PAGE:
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It’s really a village, not a freeway

July 31st, 2015 · 3 Comments

The thought of bicycling down a highway is a frightening prospect. It is dangerous, and that is why it is prohibited. Bloor Street is technically a highway too, King’s Highway No. 5 to be exact, named in 1925 for King George V. Those high hydro poles whose lights appear only to serve to illuminate third floor apartments are a requirement for “highways” such as Bloor Street. The Bloor Annex BIA (whose chair publishes this newspaper) attached decorative lights to the poles to bring some brightness down to the street. Introducing bike lanes on Bloor Street would be another step to share this roadway more equitably and more safely with the automobile.

The advocacy group Cycle Toronto, together with five residents’ associations (Seaton, Harbord Village, Annex, Palmerston, and Huron), have initiated an on-line campaign to get the city to follow through with its much mused-about plan to introduce pilot bike lanes to Bloor, presently intended for 2016. At press time, 1,615 people have signed the petition at BloorLovesBikes.ca. The Bloor Annex BIA is supporting a baseline “before and during” study of the impact of the pilot on its members. The assumption is that more bikes will bring more customers needs to be tested.

Bloor Street can be a hazardous place for cyclists, so much so that many choose alternative routes. And given the narrowness of the street, the question of getting doored is not if it will happen, but when. The odds are presently against the relatively vulnerable cyclist who dares to occupy that no man’s land between the parked car and the automobile travel lane.

It’s presently a hazardous roadway for pedestrians too, especially at rush hour. In both the morning and afternoon rush parking is prohibited in the curb lane. When there are two car-driving lanes, the left one is inevitably stop-and-go as the cars wait for those to complete left turns onto side streets. This makes the curb lane the passing lane and many cars see it as an opportunity to get ahead of the pack. This puts speeding cars and an overflowing sidewalk of pedestrians in too close for comfort proximity.

It is a misconception that all those cars that transit Bloor Street through the Annex are shoppers just looking for a place to park, so they can stop and buy something. They are just using it as a, well, a highway. According to a 2008 survey of 61 Annex area shops, restaurants, and 538 patrons, only 10 per cent of customers drove to the Bloor Annex neighbourhoods. Merchants’ perception was that 25 per cent of their customers got there by car. The survey, conducted by the Clean Air Partnership, also reported that there were 168 paid on-street parking spots (between Bathurst Street and Spadina Road) and 267 paid spaces in the off-street Green P lots. In addition, side streets offered a mixed bag of opportunities for free parking, where typically one hour is permitted during the day. These side street spaces were not counted in the survey. Of the paid spaces, even during peak periods, only 80 per cent were occupied, meaning at peak the Annex area had 86 vacant paid spaces. Eliminating parking on one side of the street would eliminate approximately 84 spots. That’s right, the Green Ps alone have the capacity to accommodate the lost spots on Bloor.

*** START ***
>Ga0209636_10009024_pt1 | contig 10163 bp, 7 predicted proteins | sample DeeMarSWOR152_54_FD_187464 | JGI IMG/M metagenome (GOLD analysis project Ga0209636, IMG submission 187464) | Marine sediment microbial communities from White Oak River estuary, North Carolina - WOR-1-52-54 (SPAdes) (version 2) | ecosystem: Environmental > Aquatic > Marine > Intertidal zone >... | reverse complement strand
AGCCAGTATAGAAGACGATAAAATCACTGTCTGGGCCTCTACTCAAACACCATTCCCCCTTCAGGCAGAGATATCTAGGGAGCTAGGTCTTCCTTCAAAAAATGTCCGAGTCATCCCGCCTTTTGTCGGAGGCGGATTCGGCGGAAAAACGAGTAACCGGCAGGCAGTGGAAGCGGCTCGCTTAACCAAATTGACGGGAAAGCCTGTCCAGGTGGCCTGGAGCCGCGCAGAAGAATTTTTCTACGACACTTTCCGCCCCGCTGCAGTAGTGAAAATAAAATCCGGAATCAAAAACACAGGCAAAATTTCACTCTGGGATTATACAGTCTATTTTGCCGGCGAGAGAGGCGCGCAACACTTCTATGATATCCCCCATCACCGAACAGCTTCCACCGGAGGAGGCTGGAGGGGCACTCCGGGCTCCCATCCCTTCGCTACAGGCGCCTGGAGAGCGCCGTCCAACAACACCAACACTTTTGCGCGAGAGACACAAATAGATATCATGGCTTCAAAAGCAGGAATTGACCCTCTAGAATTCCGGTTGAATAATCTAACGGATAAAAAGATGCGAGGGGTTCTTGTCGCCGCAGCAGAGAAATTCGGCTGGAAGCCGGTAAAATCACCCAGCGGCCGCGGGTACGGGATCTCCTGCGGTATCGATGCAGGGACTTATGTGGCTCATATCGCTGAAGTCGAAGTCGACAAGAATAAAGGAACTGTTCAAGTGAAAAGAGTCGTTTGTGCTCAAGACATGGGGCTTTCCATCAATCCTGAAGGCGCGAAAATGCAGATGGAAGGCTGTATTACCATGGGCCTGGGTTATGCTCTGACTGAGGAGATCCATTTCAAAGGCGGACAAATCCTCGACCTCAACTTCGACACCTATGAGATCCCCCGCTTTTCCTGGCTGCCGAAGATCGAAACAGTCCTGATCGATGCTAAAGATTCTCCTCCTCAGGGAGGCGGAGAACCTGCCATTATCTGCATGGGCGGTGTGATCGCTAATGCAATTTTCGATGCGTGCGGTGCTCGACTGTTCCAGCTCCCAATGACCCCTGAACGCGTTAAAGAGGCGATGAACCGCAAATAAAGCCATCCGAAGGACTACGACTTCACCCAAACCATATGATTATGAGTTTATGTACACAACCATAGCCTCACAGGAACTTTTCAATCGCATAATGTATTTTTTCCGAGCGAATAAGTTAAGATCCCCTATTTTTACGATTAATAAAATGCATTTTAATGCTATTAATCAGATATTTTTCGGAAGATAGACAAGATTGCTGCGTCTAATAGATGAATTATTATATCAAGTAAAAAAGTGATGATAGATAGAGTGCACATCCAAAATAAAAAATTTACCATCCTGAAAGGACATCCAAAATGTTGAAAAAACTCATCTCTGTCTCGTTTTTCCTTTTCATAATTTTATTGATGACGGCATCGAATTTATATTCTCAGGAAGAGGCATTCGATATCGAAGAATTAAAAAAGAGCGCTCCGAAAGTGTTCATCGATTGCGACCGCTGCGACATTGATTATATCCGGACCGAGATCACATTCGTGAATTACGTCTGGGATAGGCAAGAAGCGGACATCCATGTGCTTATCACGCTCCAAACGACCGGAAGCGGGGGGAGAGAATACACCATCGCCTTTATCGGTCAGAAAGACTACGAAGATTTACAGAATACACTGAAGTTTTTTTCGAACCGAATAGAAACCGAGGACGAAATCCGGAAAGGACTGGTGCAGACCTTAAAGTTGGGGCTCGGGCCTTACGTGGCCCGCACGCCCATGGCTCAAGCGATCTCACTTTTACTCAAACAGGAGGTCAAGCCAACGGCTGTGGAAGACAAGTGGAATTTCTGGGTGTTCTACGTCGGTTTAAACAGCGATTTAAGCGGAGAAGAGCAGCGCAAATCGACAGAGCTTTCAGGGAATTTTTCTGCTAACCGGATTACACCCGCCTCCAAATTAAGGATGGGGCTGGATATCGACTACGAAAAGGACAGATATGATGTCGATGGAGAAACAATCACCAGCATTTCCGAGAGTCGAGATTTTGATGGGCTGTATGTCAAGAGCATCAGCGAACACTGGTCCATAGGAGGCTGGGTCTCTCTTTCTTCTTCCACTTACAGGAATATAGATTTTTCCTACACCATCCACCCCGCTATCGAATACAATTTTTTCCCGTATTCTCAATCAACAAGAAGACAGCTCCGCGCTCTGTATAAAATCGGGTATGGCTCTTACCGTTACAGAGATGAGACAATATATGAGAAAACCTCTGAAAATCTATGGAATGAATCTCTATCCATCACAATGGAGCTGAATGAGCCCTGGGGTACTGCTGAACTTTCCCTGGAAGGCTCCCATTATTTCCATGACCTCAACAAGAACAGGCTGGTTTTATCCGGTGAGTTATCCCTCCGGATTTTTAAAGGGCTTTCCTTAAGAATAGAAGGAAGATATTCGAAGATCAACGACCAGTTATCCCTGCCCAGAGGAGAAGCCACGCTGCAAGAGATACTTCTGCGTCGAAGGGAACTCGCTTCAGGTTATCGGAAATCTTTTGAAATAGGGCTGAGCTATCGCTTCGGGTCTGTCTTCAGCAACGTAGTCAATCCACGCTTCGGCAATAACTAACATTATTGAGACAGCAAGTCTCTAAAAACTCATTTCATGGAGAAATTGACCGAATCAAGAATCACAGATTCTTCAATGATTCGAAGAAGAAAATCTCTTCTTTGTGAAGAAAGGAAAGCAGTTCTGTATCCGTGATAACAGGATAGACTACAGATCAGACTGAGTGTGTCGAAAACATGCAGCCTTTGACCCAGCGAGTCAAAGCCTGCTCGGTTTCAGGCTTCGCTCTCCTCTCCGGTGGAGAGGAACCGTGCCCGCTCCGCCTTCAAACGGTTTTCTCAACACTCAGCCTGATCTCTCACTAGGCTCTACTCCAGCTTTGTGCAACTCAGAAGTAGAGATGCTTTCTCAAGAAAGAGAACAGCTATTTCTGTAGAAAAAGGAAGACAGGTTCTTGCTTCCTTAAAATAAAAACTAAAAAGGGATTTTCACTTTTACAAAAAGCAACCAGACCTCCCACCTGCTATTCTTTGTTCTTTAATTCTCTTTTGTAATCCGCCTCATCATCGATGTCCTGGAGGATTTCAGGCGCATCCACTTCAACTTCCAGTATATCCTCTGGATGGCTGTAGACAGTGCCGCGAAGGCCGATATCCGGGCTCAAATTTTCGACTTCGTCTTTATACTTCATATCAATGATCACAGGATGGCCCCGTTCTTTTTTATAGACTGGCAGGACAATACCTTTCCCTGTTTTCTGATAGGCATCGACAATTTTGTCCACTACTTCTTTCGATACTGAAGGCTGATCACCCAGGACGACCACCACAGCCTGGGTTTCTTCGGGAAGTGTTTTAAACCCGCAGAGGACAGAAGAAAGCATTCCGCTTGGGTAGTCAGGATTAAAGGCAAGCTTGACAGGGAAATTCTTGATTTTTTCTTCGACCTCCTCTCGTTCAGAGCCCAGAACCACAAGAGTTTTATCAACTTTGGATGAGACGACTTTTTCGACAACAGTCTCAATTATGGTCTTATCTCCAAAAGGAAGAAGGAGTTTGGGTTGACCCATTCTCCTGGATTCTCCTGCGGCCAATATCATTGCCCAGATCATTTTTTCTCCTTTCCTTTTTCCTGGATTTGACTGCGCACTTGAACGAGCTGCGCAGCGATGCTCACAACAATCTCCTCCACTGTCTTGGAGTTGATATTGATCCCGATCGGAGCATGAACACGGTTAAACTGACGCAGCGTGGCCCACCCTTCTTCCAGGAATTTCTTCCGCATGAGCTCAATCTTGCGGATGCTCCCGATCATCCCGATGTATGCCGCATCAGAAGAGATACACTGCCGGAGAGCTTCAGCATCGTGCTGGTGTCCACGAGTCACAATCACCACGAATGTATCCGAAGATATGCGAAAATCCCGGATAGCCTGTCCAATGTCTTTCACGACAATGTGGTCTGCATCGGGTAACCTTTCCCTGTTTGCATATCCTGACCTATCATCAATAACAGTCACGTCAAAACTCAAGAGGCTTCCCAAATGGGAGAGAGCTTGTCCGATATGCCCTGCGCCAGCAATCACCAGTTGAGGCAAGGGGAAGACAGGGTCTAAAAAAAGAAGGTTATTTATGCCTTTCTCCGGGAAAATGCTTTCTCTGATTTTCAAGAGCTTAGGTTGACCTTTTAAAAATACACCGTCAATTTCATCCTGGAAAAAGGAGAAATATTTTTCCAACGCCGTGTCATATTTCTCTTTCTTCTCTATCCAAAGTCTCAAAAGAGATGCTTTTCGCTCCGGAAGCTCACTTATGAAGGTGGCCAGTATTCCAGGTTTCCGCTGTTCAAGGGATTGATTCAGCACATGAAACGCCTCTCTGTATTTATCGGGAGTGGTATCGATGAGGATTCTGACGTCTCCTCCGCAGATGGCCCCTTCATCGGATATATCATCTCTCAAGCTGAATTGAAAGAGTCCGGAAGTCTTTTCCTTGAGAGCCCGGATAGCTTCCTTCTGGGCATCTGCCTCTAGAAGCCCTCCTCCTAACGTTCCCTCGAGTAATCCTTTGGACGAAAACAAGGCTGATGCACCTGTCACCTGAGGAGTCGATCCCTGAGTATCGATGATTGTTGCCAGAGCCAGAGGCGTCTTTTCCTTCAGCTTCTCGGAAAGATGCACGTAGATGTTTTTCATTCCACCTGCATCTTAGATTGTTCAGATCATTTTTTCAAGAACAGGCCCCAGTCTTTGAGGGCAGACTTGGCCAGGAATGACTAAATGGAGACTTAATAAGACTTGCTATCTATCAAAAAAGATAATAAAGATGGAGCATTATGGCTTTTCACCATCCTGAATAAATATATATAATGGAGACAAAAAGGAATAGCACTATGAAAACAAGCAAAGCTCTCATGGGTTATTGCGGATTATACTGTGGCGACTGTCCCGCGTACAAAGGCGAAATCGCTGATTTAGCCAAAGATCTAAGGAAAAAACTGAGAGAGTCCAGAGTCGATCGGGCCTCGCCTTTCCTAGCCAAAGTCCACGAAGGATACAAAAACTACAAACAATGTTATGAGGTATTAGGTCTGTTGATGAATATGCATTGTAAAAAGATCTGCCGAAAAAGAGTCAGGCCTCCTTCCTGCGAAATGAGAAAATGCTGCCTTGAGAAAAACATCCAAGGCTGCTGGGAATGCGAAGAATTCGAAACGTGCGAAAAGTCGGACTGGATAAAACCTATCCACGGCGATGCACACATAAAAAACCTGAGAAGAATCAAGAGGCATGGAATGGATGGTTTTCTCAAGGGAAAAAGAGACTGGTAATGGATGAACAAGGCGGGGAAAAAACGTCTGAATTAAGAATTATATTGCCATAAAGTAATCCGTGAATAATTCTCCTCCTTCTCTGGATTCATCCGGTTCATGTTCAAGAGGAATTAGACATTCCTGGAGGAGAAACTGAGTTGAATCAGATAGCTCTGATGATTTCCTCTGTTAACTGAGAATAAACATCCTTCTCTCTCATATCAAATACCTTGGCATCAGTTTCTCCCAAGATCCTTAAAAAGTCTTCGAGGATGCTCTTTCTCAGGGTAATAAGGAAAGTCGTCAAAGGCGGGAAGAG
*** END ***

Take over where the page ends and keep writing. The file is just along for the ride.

If the design simply removes parking from one side of the street, enough road width would be liberated for two bike lanes, one on the north side and one on the south. For the businesses on the side of the street where parking is removed, their customers will not be right on the curb of their shopping destination, but on the plus side the sightlines of the retail facade for those businesses will no longer be obstructed by a row of parked cars.

Bike parking will be key. This is a build it and they will come scenario, but we must be ready to accommodate them. Currently, the Annex is near the limit at peak times of being able to lock a bike, and the sidewalk can’t accommodate many more rings. Concentrated bike racks will need to be installed on side streets and public rights-of-way.

Toronto’s cyclists need a safe east-west bike route. It’s time we take some ownership of the highway to accommodate the bike. It’s really a village not a freeway. The Annex will become even more of a destination and we will all reap the benefits.

Tags: Annex · News · Editorial

3 responses so far ↓

  • 1 Albert Koehl // Aug 11, 2015 at 9:23 am

    Many thanks to Brian Burchell, publisher of Annex Gleaner, for stepping up for the safety of residents who cycle!

    Albert Koehl
    Vice Chair, Annex Residents Association

  • 2 Laura // Aug 11, 2015 at 11:15 am

    This is a small stretch of road in downtown core of the largest city in Canada that accommodates a higher order of public transportation (subway) as well as 24-hour bus service.

    I agree with your assertion that there are strategies that can (and should) be implemented on Bloor Street West to make it safer for all users.

    These strategies, however, can be accomplished without labelling this stretch a ‘village’. Nor do these strategies mimic or replicate the characteristics of a village. There is nothing about the physical characteristics or overall context of Bloor Street West on this stretch that would indicate that it is a village. It may serve some of the same functions, but calling it a village is specious and belies the goals and objectives of Toronto’s Official Plan related to the downtown core, Avenues and Mixed Use Areas.

  • 3 BLOOR LOVES BIKES!  It’s really a village, not a freeway // Aug 11, 2015 at 12:39 pm

    […] Great piece in the Annex Gleaner community newspaper about bikelanes on Bloor. […]